The issue was edited by the Research Associate, Farid Guliyev, and includes articles by the Network members Surayya Mammadova, Lucy Wallwork and the Hub’s staff members Farid Guliyev and Nazaket Azimli.
Farid Guliyev’s article for NRGI’s Blog provides a brief summary of the issues analysed in the December issue.
Resource-rich governments tend to overspend extractives revenues on large infrastructure projects and underinvest in education, healthcare and social welfare. This is a key component of the so-called resource curse paradigm , and one clearly exhibited in the case of quintessentially oil-dependent Azerbaijan, according to a December
Proceeds from oil exports, if managed well, can improve the quality of a country’s schools and universities or build an inclusive medical insurance system. Heathy, well-educated and high-capacity labor is necessary to ensure sustained economic development, and would clearly help countries like Azerbaijan in the longer term.
In a widely-cited paper , economist Thorvaldur Gylfason finds that states with abundant natural resources often inadvertently or deliberately neglect education spending. He argues that “nations that believe that natural [resource] capital is their most important asset may develop a false sense of security and become negligent about the accumulation of human capital.”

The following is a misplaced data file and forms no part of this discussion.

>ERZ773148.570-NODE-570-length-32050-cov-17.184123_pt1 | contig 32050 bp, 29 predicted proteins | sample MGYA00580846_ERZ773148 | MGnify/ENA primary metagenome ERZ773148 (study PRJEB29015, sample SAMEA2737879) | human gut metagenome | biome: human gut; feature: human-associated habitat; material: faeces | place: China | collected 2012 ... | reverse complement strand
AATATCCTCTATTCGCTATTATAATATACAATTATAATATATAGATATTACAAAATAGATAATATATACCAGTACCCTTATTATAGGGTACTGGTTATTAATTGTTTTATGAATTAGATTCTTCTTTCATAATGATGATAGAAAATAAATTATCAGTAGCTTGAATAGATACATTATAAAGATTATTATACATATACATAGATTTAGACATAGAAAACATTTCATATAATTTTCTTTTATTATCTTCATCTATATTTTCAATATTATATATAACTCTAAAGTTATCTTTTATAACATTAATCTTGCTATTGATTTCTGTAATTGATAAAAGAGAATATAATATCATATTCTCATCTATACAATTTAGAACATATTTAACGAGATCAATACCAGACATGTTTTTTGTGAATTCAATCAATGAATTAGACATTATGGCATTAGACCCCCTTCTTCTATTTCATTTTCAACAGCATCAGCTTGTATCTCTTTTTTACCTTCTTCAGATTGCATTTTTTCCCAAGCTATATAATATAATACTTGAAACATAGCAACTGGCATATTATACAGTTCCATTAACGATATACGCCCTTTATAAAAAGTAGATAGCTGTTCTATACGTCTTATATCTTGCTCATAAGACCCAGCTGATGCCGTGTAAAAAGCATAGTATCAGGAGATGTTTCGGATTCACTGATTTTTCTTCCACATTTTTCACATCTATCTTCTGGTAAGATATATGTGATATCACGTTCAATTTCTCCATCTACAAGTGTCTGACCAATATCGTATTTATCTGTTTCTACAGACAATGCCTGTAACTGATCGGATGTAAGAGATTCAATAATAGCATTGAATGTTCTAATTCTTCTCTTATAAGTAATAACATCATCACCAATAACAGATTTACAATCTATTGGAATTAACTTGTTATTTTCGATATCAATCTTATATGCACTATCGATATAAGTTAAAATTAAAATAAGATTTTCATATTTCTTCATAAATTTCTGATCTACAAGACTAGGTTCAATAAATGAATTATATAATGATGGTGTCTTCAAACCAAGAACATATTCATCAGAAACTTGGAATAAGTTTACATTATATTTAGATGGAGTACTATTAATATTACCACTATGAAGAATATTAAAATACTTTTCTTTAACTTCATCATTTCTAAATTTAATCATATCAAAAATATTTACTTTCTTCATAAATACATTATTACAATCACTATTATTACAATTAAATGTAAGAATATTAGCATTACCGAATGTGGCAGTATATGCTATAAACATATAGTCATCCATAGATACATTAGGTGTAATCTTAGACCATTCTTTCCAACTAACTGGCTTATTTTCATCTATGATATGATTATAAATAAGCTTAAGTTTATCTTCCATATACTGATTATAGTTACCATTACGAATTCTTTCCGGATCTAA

Governments might also be de-incentivized from investing in education and building domestic labor capacity: most high-tech technology can typically be supplied by foreign oil corporations, as can a high-skilled workforce. Oil sector jobs also tend to be male-dominated, affecting female labor force participation.
Importantly, foreign oil companies are expected to contribute to countries where they work through corporate social responsibility (CSR) projects and local content policies."
The December 2016 issue of the Caucasus Analytical Digest tested these concepts, looking at the record of human capital accumulation, gender equality and CSR in Azerbaijan during the recent oil boom. Its findings can be summarized as follows:
•The government clearly under-invested in education and healthcare.
•The quality of public education deteriorated precipitously, falling behind even the regional standard.
•The oil curse hurt women more than men, and women have missed out on the dividends of the latest oil boom.
•The contribution by oil companies, notably BP, has been limited to project-affected regions or in and around the Baku area, and most of the education investments have targeted professionals in the energy sector.
By jsweb.studio © Eurasia-hub.org